This is another great restatement of The Expanse’s underlying project. Choosing between a good action and a bad action is easy. Choosing among a field of only bad or at best mixed outcomes is more difficult. And probably more realistic. We always talked about Holden being the Holy Fool, and his interactions with Miller in the first book were built to kick his moral certainties out from under him this way.
Working in some corporations was like going to prison. You adopted the views of the people around you.
Humans are social animals. There’s this theory – we don’t think it’s got any data behind it – that we’re all the average of the five people we spend the most time with. One of the things that’s best about this moment is how well it sets up Havelock’s character in Cibola Burn – the guy who is defined by the company he keeps and how profoundly he changes when his company changes. It’s here, writ small, and it’s a huge part of book four.
Liquor doesn’t make you feel better. Just makes you not so worried about feeling bad.”
It’s an interesting scene. Miller’s trying to give this kid some wisdom, but what he has to draw from is pretty grim and dark. It reminds me of the old AA saying “A man has a drink. The drink has a drink. The drink has a man.” Miller is a very classic noir hero, and the thing that differentiates noir from hardboiled is whether the hero is moral. There’s a strong argument to make through Leviathan Wakes that Miller is at a minimum deeply flawed as a human being. His relationship to Julie Mao is riffing on Otto Preminger’s classic noir “Laura” with Dana Andrews and Gene Teirney.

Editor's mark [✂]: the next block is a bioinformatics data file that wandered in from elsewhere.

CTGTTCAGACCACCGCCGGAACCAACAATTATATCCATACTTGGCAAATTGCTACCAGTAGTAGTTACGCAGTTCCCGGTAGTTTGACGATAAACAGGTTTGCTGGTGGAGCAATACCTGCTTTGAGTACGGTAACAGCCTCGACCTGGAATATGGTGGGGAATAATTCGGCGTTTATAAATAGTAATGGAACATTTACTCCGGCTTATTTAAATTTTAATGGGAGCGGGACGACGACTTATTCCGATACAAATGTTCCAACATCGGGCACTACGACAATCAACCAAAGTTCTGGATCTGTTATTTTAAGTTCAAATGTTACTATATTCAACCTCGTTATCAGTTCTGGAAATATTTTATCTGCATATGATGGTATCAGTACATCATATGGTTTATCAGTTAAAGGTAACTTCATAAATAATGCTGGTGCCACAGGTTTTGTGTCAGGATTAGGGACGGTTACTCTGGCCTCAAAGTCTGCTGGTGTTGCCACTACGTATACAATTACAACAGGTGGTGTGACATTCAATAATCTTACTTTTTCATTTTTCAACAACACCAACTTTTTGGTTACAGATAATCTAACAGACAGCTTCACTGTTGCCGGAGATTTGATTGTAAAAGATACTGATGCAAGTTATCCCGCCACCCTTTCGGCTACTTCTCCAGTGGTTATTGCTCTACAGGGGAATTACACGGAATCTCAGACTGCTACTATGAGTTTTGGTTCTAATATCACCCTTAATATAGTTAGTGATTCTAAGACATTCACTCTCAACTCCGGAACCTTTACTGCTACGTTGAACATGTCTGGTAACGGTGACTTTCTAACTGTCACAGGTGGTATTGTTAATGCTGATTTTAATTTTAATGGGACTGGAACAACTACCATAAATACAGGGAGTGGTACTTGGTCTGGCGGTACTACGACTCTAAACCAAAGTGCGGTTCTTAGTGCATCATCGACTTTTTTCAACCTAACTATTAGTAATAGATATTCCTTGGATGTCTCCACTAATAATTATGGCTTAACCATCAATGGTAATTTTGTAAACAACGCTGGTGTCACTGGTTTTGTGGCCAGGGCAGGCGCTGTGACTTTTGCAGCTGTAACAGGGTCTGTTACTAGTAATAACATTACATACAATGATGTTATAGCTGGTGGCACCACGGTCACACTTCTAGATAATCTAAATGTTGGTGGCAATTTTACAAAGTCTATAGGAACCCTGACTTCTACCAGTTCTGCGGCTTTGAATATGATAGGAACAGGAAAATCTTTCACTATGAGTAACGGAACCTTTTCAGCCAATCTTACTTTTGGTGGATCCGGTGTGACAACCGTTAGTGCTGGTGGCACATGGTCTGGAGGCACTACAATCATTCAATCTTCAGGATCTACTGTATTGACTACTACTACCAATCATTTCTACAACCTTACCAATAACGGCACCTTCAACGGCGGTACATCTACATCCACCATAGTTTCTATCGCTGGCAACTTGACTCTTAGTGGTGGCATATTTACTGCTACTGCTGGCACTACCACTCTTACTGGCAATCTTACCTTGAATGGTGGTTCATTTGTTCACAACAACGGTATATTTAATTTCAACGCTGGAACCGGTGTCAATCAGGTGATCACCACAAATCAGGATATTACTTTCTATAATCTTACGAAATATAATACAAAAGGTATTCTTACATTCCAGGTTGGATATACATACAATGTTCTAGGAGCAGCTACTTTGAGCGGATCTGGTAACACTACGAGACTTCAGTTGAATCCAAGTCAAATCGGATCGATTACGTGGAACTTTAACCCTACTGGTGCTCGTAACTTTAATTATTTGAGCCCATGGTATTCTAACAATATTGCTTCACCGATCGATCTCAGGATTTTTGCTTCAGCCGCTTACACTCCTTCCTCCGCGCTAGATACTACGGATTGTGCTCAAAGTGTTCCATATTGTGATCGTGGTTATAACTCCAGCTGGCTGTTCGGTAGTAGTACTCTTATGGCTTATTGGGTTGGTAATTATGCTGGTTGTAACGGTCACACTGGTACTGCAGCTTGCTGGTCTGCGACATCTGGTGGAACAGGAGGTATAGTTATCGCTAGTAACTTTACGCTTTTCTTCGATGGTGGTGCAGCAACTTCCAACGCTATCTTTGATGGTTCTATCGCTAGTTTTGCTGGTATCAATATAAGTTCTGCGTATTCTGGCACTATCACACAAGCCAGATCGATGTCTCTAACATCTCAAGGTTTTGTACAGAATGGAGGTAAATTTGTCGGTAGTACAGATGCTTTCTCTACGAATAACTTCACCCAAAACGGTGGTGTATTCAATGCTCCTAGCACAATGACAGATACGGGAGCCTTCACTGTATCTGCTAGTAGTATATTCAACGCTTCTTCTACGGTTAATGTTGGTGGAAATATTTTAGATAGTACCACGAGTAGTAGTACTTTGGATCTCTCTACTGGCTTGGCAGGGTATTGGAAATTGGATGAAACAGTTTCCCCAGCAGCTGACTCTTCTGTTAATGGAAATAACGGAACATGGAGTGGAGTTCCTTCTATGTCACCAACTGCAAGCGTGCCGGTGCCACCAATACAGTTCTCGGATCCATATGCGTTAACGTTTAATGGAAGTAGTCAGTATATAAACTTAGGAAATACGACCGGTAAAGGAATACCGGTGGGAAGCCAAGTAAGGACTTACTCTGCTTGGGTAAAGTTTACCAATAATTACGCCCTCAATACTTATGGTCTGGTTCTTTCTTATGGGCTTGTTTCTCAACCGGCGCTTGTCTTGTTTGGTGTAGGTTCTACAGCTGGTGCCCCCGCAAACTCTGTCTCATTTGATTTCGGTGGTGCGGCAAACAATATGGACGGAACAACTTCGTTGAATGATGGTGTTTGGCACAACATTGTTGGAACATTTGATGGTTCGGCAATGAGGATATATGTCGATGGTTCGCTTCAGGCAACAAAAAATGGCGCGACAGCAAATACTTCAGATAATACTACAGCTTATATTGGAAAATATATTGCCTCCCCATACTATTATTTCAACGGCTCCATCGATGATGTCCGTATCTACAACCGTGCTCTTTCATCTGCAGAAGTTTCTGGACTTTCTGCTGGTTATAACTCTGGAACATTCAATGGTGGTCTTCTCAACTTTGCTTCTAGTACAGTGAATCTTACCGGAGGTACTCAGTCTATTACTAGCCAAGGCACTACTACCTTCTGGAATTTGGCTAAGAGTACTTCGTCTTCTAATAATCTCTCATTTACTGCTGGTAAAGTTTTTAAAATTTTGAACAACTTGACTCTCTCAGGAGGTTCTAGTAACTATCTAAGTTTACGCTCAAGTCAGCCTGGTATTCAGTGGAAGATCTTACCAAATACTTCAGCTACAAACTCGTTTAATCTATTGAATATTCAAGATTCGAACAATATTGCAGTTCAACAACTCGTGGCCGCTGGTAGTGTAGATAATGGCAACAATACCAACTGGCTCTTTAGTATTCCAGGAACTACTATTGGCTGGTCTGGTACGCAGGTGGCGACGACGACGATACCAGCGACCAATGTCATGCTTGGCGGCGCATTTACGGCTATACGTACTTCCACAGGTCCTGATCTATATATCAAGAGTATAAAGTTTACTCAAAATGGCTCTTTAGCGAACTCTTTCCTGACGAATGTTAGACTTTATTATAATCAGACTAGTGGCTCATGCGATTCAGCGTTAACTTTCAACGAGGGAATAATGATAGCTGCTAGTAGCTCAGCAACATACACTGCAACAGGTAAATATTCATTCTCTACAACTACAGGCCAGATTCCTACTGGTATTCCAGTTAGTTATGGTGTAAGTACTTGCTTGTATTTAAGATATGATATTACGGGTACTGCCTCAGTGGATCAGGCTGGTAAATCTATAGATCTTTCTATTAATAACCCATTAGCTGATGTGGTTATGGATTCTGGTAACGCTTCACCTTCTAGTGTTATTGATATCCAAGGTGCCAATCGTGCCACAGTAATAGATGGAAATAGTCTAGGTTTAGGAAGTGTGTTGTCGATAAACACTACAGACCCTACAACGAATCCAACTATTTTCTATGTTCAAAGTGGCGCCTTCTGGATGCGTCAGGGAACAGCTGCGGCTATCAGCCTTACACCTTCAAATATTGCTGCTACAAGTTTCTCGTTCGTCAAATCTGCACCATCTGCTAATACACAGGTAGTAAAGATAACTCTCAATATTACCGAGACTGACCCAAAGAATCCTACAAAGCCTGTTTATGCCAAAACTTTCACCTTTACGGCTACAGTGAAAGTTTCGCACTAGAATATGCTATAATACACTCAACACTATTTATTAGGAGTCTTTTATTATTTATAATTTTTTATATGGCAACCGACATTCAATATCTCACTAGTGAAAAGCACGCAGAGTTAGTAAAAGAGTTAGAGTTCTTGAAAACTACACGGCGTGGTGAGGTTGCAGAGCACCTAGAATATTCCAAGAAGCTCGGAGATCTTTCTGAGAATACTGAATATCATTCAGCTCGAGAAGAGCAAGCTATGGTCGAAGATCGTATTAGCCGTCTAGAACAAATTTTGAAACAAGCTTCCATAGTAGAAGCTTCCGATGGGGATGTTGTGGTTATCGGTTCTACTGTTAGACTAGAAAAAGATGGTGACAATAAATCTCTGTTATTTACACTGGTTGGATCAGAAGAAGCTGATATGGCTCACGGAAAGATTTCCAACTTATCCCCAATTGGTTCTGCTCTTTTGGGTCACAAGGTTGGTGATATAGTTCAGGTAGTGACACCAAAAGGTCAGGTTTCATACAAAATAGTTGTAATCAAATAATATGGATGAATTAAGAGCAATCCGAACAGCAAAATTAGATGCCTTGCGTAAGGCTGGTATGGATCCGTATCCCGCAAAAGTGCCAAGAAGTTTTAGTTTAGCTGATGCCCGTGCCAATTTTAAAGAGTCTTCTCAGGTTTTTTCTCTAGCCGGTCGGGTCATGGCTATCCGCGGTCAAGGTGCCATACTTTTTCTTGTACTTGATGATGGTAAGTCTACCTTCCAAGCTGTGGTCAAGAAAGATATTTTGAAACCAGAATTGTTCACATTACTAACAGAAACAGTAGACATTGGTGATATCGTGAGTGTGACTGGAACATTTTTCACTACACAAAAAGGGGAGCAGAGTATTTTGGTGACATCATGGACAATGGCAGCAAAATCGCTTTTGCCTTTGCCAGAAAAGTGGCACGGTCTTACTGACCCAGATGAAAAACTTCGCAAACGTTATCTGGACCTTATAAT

when you got right down to it, humans were still just curious monkeys. They still had to poke everything they found with a stick to see what it did.
Something we come back to over and over in the series is human nature. As in what is human nature? Curiosity? Tribalism? Kindness? Violence? There are a lot of answers that fit, and (we hope) a viewpoint somewhere in the books that champions pretty much any of them.
Thank you, EXPANSE fans and screaming firehawks, for taking the ride with us. If you’re looking to kill some time before the next series drops, Daniel has a bunch of his own work out there you could try, or if you’re in a space opera mood, Walter Jon Williams’ DREAD EMPIRE'S FALL (starting with THE PRAXIS): https://www.goodreads.com/series/49492-dread-empire-s-fall or Alfred Bester’s classic THE STARS MY DESTINATION: https://www.goodreads.com/book/show/333867.The_Stars_My_Destination THE EXPANSE season 6 premiers on 12/16 - don't forget to tune in!